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Let’s talk about… barley

Let’s talk about… barley

Barley is not just barley; barley is one of the three raw materials required in the production of single malt whisky and we do not just use any barley in the industry.

The barley varieties that we use have been bred specifically for the purpose of producing single malt whisky, and there is a very successful barley breeding program in operation in the UK.

When I started malting ‘as a boy’ many years ago we were processing Prisma, Puffin and Derkado, moving onto Chariot and Optic in the years that followed. We are now moving away from Concerto to Laureate and there have been many varieties that have come and gone in the meantime.

During my career with Diageo I was privileged to sit on the various industry committees that organised and ran the barley test programs, aimed at finding the next big Optic, Concerto or Laureate. The program is known as the ‘Stairway to Heaven’; heaven being the royalties that can be collected by the breeding companies from the sowing of a successful variety. Most people do not realise the time and expense that goes into the testing programs to find that next ‘super barley’

It starts with the breeders looking at the their thousands of new lines trying to pick the best. These are then micro-malted by the industry; malting in small 500-gram batches to see what gives the best analysis for whisky production. If a variety passes this stage it will go into macro trials, where batches of barley from 50te to 200te will be processed in a commercial maltings and distillery, to assess its suitability for the job. If successful the variety can gain Provisional and then Full Approval from the industry and then it is ‘happy days’ for the breeder, and hopefully for the farmer and the distiller.

In these trials, yield is king: yield for the farmer in terms of tonnage per acre and yield for the distillery in terms of litres per tonne of malt. Quality of the new make spirit is of course tested but, in terms of the testing program, not given the same importance as yield. And this is an issue for some distillers, who feel that flavour and quality may have given way to yield over the years. That, however, is another argument for another blog.

What is very interesting is the trend now for many producers to move back to heritage varieties and maybe putting more importance back on flavour instead of yield. I myself am involved in a project using bere barley from Orkney and the Western Isles and other varieties with fanciful names from the past. It remains to be seen though if these varieties can influence flavour as many people suggest.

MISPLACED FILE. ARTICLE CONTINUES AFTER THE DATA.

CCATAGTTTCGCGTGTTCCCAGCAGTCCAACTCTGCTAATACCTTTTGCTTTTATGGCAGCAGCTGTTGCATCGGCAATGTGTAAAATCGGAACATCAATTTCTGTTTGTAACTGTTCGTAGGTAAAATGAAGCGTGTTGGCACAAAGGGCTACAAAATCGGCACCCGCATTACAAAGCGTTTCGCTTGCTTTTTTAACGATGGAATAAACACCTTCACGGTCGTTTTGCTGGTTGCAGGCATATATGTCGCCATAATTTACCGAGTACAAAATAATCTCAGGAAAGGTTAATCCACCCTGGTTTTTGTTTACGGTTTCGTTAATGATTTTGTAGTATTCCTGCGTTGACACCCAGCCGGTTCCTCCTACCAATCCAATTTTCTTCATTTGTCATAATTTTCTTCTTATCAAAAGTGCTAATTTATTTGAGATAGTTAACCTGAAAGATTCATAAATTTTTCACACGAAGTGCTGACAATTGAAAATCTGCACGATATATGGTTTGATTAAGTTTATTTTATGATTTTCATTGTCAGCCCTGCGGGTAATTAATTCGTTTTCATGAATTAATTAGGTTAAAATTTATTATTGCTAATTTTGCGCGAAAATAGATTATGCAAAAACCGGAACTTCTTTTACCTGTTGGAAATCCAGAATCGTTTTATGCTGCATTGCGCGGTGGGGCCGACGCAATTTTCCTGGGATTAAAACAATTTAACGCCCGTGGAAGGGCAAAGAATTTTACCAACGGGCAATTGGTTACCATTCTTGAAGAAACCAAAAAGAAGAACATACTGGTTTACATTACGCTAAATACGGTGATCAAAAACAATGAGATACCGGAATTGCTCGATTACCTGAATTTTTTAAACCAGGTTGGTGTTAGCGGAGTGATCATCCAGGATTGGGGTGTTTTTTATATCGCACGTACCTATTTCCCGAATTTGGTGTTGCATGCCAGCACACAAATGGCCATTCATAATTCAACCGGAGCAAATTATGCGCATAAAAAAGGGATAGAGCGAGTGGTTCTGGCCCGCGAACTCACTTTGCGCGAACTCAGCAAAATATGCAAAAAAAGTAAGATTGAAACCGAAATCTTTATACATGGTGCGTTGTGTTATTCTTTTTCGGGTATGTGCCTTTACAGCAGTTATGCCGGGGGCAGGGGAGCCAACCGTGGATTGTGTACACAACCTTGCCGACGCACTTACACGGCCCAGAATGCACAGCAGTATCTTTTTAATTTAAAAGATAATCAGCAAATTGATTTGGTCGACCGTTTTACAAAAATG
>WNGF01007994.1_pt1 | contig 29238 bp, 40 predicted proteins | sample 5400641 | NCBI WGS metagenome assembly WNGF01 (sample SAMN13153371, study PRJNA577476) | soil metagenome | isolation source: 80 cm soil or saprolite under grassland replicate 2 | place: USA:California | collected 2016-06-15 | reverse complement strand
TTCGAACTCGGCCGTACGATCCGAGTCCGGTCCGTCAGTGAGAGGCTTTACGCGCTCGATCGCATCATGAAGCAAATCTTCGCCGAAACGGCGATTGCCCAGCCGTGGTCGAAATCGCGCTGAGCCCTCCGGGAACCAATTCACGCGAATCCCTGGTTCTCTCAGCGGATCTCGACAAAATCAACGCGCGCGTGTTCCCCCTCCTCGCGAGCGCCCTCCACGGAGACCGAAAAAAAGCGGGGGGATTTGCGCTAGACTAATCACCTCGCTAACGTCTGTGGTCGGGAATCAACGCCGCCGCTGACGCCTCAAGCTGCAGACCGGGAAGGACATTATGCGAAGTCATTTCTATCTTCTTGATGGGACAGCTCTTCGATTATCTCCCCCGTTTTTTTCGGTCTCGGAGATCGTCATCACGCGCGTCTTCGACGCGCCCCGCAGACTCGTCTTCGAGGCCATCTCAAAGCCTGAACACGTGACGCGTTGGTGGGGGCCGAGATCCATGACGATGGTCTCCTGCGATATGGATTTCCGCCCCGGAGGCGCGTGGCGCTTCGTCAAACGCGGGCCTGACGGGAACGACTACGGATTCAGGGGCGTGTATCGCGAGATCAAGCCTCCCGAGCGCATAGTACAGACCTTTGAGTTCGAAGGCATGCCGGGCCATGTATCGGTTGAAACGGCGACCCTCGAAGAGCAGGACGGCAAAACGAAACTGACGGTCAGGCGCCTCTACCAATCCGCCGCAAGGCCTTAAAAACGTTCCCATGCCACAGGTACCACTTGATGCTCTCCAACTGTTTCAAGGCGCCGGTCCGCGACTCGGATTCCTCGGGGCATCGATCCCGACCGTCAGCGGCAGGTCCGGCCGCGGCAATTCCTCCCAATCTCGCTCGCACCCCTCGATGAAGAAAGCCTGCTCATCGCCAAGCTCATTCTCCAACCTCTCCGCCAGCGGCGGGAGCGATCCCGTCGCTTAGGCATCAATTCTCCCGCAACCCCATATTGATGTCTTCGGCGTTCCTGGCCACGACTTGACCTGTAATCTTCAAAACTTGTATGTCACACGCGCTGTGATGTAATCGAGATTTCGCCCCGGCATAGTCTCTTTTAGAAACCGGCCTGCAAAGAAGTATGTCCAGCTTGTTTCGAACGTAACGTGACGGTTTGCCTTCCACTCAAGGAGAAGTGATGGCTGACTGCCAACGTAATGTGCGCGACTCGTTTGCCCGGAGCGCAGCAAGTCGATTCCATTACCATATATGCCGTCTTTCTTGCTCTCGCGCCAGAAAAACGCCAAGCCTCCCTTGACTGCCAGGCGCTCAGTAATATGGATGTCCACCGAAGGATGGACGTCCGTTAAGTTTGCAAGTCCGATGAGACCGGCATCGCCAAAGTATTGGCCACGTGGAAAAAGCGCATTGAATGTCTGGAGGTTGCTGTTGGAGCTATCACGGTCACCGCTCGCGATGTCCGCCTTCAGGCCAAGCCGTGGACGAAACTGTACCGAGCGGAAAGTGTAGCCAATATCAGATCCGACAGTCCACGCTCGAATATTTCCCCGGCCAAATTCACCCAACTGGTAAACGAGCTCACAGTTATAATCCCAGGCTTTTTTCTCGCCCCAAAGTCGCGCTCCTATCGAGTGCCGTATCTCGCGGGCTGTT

The industry has been able to use the development of barley varieties to ask the breeders to alter the characteristics of the barley to suit distilling. Once such example of this was to identify the genetic marker of a gene that produced a compound called GN in the malting process. This went on to develop through another reaction in distilling to produce a potential carcinogen into the spirit. Through barley breeding, we have been able to eliminate this risk by producing what we call non-GN barley. The industry has also been able to reduce dormancy in barley through the breeding program.

We can, however, sometimes produce problems for ourselves. In my opinion, we may have gone too far with dormancy reduction and introduced another problem for the industry known as pre-germination. I also wonder if we have introduced more skinning problems in barley by pushing the grains to be bigger and bolder, thus increasing the tendency to shed its husk.

But the breeding and the evolution of barley variety will continue in the future. Can we find that next Golden Promise, the variety back in the 1960s (created by gamma rays by the way) that produced that first big step change in terms of spirit yield? Can we find the next Optic, the variety that stayed and stayed for years and years longer than any other variety? What will we find next? Who knows, but it will be interesting to see.

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